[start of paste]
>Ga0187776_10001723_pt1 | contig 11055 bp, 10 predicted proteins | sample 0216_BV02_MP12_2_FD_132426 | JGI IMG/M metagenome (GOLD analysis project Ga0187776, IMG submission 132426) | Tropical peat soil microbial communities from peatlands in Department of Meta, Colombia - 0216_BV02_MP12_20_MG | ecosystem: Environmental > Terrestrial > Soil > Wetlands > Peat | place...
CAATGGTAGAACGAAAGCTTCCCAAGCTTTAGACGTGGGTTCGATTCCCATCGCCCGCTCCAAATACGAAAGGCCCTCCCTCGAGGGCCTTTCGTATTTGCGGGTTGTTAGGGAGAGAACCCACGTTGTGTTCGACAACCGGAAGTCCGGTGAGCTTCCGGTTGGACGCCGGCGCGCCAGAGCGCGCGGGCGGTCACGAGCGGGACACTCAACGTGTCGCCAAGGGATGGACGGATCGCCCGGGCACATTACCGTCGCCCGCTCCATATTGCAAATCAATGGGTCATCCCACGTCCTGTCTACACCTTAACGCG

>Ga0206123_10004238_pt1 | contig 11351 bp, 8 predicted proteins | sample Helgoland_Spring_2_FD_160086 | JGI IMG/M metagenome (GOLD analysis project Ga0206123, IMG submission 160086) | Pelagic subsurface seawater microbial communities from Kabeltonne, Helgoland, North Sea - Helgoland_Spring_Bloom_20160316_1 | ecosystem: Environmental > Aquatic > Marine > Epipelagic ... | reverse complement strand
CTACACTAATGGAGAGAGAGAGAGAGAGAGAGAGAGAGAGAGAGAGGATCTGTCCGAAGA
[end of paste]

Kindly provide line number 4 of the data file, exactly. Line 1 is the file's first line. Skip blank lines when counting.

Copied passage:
CTACACTAATGGAGAGAGAGAGAGAGAGAGAGAGAGAGAGAGAGAGGATCTGTCCGAAGA